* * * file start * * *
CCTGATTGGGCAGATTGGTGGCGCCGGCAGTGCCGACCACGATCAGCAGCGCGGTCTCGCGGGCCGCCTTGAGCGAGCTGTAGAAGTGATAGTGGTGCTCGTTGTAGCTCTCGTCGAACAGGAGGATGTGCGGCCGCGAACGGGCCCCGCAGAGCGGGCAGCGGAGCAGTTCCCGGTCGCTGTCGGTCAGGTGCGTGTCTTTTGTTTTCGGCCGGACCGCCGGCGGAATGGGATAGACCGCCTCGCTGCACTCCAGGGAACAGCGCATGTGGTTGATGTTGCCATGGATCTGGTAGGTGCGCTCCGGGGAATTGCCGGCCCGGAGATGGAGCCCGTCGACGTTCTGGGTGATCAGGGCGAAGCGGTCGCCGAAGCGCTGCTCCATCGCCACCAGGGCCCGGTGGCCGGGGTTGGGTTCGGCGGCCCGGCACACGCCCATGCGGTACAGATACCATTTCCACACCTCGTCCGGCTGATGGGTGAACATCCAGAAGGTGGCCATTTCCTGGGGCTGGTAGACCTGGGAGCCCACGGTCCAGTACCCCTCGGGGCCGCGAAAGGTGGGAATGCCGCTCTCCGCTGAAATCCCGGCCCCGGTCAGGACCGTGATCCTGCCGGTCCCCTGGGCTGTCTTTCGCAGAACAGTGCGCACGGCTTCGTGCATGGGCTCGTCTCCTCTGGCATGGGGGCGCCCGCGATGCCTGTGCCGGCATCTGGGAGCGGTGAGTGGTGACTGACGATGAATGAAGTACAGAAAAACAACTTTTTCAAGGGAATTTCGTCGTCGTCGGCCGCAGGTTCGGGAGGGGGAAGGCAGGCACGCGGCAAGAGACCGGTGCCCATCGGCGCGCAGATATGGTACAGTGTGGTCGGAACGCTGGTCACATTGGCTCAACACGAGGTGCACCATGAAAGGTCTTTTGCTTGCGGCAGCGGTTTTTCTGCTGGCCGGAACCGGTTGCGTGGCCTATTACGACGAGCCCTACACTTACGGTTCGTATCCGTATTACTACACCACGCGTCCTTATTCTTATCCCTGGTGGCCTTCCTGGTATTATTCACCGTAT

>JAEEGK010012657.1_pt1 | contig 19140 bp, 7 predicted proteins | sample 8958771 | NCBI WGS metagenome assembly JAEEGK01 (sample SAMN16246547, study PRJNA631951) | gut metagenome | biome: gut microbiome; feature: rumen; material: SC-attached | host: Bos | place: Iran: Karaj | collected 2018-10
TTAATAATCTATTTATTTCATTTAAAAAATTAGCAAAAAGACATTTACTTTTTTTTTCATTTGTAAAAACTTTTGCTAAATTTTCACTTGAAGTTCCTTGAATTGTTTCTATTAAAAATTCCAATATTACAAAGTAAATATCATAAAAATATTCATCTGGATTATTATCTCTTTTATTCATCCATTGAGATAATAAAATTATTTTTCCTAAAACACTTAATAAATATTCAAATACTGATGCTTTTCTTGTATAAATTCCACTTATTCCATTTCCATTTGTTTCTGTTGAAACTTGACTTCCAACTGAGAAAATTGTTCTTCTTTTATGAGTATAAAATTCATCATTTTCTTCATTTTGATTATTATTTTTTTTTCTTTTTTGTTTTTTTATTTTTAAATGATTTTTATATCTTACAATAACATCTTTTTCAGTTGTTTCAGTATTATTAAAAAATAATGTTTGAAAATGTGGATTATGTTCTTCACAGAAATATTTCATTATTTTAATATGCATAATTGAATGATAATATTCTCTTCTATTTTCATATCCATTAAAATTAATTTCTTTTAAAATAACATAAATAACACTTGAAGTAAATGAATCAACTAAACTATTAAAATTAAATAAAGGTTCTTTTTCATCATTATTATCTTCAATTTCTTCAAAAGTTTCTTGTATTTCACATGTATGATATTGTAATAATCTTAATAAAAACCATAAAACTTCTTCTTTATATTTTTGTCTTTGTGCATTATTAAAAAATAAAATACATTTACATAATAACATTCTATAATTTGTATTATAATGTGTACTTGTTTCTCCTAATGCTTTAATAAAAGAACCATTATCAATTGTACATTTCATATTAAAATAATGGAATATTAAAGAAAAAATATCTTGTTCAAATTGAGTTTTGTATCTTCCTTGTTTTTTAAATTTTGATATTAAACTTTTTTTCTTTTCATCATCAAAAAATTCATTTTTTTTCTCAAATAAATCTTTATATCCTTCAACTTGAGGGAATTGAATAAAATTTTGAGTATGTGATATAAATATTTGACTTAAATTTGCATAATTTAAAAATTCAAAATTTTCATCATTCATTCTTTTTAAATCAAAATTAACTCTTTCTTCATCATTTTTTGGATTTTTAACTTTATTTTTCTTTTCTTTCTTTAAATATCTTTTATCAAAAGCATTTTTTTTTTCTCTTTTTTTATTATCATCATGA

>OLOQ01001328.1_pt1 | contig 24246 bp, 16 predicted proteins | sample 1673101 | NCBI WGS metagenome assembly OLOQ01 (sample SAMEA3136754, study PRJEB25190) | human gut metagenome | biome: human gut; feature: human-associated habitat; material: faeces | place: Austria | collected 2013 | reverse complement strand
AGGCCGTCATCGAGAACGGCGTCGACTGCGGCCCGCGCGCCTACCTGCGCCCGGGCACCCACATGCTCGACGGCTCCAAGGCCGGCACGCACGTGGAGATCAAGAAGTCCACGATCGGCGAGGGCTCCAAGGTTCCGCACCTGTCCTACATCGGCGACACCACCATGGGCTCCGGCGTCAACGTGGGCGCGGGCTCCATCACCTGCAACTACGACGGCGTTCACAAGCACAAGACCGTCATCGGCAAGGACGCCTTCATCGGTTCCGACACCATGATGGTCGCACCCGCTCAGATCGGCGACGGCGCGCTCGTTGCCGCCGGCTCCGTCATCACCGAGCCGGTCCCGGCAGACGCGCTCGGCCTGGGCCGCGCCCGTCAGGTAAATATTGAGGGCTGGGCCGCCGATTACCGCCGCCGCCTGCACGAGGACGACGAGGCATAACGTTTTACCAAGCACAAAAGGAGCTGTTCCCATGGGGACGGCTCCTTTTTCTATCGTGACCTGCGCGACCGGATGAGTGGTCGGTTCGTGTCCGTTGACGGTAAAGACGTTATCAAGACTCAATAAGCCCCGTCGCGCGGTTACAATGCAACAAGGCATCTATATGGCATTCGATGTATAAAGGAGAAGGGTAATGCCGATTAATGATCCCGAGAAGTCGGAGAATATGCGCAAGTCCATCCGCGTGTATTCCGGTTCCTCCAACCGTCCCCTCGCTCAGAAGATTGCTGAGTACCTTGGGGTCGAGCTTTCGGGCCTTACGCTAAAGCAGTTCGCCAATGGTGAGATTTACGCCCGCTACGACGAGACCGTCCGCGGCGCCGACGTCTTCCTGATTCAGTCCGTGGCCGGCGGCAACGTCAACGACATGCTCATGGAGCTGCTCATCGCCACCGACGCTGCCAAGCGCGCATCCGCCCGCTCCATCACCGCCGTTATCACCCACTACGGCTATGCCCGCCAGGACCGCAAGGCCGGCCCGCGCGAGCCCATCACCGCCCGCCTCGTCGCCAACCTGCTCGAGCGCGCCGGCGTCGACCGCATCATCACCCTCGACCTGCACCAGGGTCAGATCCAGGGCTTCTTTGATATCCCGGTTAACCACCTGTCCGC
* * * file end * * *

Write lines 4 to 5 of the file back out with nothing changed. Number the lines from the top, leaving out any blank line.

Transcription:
>OLOQ01001328.1_pt1 | contig 24246 bp, 16 predicted proteins | sample 1673101 | NCBI WGS metagenome assembly OLOQ01 (sample SAMEA3136754, study PRJEB25190) | human gut metagenome | biome: human gut; feature: human-associated habitat; material: faeces | place: Austria | collected 2013 | reverse complement strand
AGGCCGTCATCGAGAACGGCGTCGACTGCGGCCCGCGCGCCTACCTGCGCCCGGGCACCCACATGCTCGACGGCTCCAAGGCCGGCACGCACGTGGAGATCAAGAAGTCCACGATCGGCGAGGGCTCCAAGGTTCCGCACCTGTCCTACATCGGCGACACCACCATGGGCTCCGGCGTCAACGTGGGCGCGGGCTCCATCACCTGCAACTACGACGGCGTTCACAAGCACAAGACCGTCATCGGCAAGGACGCCTTCATCGGTTCCGACACCATGATGGTCGCACCCGCTCAGATCGGCGACGGCGCGCTCGTTGCCGCCGGCTCCGTCATCACCGAGCCGGTCCCGGCAGACGCGCTCGGCCTGGGCCGCGCCCGTCAGGTAAATATTGAGGGCTGGGCCGCCGATTACCGCCGCCGCCTGCACGAGGACGACGAGGCATAACGTTTTACCAAGCACAAAAGGAGCTGTTCCCATGGGGACGGCTCCTTTTTCTATCGTGACCTGCGCGACCGGATGAGTGGTCGGTTCGTGTCCGTTGACGGTAAAGACGTTATCAAGACTCAATAAGCCCCGTCGCGCGGTTACAATGCAACAAGGCATCTATATGGCATTCGATGTATAAAGGAGAAGGGTAATGCCGATTAATGATCCCGAGAAGTCGGAGAATATGCGCAAGTCCATCCGCGTGTATTCCGGTTCCTCCAACCGTCCCCTCGCTCAGAAGATTGCTGAGTACCTTGGGGTCGAGCTTTCGGGCCTTACGCTAAAGCAGTTCGCCAATGGTGAGATTTACGCCCGCTACGACGAGACCGTCCGCGGCGCCGACGTCTTCCTGATTCAGTCCGTGGCCGGCGGCAACGTCAACGACATGCTCATGGAGCTGCTCATCGCCACCGACGCTGCCAAGCGCGCATCCGCCCGCTCCATCACCGCCGTTATCACCCACTACGGCTATGCCCGCCAGGACCGCAAGGCCGGCCCGCGCGAGCCCATCACCGCCCGCCTCGTCGCCAACCTGCTCGAGCGCGCCGGCGTCGACCGCATCATCACCCTCGACCTGCACCAGGGTCAGATCCAGGGCTTCTTTGATATCCCGGTTAACCACCTGTCCGC